Obedience; and I was at first put into the Hopes
of gaining his Furtherance in this Work, because
I received it from all Hands, that the Archbishop,
ever since his coming to Wales, did employ himself
rather in defending of his Native Country from the
Violence and Concussion of the Commanders in
Chief and Soldiery under the King (who accordingly bear him much Rancour and Malice to this
Day for such Endeavours), than in actual opposing
the Designs of the Parliament; with which Invitation he very easily complied, though towards
the 11th Hour of the Day, yet upon the First
Calling as it were, and approaching of the Parliamentary Forces unto those remotest Parts of this
Kingdom; and being once entered into the Vineyard, I must do him that Right, that he omitted no
Expence, Cost, Travel, or Industry, to comply with
"These Services of this wise and grave Personage,
myself being unable to requite, I do humbly and
most earnestly recommend to your Honours Respect
and Consideration, who can best judge what a Man
of his Parts, under such Obligations from your Honours and the Parliament, may hereafter deserve: So
shall your Honours, together with him, very much
"Most humble and faithful Servant,
"Since the Writing of this Letter, it hath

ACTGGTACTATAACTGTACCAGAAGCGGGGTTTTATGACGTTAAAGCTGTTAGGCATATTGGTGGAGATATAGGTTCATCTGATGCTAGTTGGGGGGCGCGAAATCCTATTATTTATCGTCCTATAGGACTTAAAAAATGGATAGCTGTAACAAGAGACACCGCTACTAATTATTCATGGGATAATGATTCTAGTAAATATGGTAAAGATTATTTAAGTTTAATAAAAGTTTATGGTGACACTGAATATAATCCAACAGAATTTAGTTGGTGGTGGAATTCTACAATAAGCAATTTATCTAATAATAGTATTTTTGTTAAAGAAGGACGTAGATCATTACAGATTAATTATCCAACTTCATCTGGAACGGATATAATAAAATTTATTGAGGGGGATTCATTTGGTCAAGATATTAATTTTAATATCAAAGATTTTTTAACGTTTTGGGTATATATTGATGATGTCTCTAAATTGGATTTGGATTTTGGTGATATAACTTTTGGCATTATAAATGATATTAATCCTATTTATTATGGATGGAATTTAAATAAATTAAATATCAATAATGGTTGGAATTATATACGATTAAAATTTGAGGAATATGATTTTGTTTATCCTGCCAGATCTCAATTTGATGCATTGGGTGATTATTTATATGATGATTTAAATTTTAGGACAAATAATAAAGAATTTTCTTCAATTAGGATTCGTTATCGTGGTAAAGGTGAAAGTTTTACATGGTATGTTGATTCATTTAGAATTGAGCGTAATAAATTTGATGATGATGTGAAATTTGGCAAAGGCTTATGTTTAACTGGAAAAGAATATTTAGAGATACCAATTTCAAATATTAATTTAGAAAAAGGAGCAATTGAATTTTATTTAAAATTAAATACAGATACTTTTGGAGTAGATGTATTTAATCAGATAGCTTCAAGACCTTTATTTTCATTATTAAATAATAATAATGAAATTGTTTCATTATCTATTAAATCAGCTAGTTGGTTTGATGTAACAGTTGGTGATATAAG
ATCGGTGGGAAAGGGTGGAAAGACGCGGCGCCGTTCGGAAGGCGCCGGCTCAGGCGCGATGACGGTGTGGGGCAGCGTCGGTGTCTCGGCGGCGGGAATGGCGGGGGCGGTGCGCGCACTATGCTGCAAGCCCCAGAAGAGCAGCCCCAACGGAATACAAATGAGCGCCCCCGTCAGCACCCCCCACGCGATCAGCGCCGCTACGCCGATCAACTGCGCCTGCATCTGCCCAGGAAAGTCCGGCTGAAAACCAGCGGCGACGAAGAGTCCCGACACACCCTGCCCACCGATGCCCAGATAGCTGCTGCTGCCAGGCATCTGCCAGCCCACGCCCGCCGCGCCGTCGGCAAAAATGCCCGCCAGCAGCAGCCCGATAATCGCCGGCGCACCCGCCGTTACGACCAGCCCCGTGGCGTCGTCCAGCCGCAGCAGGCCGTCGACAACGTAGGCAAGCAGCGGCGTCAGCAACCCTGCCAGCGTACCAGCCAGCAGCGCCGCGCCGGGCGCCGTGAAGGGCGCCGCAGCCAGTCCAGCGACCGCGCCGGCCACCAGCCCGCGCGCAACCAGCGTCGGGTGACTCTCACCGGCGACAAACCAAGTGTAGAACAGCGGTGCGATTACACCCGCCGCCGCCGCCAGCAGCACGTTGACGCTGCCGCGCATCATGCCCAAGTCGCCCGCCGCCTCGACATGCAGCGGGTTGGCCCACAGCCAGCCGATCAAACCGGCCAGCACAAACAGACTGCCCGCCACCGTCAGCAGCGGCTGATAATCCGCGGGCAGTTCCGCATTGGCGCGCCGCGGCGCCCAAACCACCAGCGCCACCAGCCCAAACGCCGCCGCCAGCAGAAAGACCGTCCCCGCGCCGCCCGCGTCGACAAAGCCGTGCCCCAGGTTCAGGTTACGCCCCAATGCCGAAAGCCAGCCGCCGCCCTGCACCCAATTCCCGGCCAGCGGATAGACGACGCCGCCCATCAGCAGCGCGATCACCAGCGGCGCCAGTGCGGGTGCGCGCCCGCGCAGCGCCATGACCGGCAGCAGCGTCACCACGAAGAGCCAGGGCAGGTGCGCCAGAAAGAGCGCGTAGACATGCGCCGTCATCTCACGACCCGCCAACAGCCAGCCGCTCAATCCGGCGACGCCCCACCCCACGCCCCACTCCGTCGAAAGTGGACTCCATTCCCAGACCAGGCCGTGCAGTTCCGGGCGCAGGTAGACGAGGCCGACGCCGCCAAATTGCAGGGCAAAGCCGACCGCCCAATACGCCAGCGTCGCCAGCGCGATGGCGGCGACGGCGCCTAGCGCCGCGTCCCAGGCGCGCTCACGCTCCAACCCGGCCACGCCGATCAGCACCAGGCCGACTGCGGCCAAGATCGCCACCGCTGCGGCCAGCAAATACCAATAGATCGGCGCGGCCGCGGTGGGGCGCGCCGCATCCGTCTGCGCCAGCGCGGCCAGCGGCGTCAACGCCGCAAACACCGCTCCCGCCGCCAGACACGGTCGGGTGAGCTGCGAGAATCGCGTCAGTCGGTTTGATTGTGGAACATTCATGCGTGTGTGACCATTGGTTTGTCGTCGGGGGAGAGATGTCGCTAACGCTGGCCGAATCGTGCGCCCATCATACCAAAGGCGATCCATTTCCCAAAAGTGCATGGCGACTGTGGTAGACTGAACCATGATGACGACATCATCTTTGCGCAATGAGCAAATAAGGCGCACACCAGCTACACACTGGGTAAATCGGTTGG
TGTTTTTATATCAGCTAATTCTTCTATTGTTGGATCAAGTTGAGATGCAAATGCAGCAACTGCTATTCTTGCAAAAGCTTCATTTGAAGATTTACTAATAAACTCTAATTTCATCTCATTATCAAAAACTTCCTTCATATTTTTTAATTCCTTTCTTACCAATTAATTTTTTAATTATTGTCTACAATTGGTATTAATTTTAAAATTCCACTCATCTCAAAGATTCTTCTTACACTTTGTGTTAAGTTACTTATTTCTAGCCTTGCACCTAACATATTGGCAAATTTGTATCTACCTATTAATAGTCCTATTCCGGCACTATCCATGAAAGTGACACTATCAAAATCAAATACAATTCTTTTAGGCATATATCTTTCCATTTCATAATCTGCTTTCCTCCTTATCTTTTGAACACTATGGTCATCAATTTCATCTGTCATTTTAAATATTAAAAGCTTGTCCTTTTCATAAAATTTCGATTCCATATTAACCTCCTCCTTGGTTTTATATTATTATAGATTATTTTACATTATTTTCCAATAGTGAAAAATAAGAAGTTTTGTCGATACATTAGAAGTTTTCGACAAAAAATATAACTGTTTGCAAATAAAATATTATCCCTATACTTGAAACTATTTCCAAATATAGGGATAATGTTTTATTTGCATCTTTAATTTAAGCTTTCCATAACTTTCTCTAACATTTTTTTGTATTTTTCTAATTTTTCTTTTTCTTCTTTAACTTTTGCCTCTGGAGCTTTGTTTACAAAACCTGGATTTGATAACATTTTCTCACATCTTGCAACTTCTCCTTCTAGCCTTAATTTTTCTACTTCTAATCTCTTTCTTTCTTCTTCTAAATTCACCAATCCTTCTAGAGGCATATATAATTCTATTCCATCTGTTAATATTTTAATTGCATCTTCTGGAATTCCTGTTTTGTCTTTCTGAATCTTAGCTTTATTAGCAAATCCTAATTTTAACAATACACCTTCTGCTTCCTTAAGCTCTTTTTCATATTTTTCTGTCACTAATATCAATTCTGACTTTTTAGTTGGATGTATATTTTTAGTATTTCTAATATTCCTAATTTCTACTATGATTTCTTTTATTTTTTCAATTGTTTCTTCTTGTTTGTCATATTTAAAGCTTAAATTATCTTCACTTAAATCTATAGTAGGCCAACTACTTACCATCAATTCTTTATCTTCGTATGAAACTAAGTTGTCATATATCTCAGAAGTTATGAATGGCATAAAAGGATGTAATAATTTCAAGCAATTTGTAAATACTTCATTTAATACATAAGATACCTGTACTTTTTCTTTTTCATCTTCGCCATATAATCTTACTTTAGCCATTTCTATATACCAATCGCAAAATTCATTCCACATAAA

pleased God, after some Trouble, but
without Bloodshed, that the Isle
and County of Anglesey, with the strong
Castle therein, is entirely reduced unto
the King and Parliament; and in this
Service my Lord of Yorke had none of
the least Parts, besides that his Lordship, whilst our Forces expected other
Employment; withdrew his own Men
from his House at Penrbyn, and, with
some Addition of his Friends, hath
laid a close Siege unto Convay Town
and Castle, and doth at this Instant
vigorously pursue it; which I thought
myself bourd to represent unto your
Lordships, for the Benefit and Advantage of that worthy Person.
Carnarvon, 15 Junii, 1645.
Orders concerning the Reception and Entertainment of the F. Ambassador.
"1. That Sir Oliver Fleminge (accompanied with
some Gentlemen, do, in some of the King's Barges,
repair unto Gravesend, there to give the French Ambassador his First Reception.
"2. That One of the Members of the House of
Peers and Two of the Members of this House do,
with One of the King's principal Barges, repair unto
Greenw'ch, there to receive the French Ambassador;
and to accompany him from thence unto such House
as is, or shall be, appointed by both Houses of Parliament.
"3. That Coaches be appointed, to attend at Tower
Wharf, for the French Ambassador, and for the Members of both Houses of Parliament.
"4. That Goring House is by the Houses appointed
for the Entertainment of the French Ambassador;
and that it be referred to the Committee for Foreign
Affairs, to take Care that the said House be made
ready for his Entertainment accordingly."
Order for 50£. to Edwards.
"Ordered, by the Lords and Commons assembled
in Parliament, That the Sum of Fifty Pounds be
bestowed upon Mr. Thomas Edwards, for his good
Service to the Parliament, in assisting of Colonel
Mitton, for the reducing of North-Wales; and that
the Committee of Lords and Commons for Advance
of Monies sitting at Habberdashers Hall do forthwith advance and pay the said Sum of Fifty Pounds
unto the said Mr. Thomas Edwards accordingly."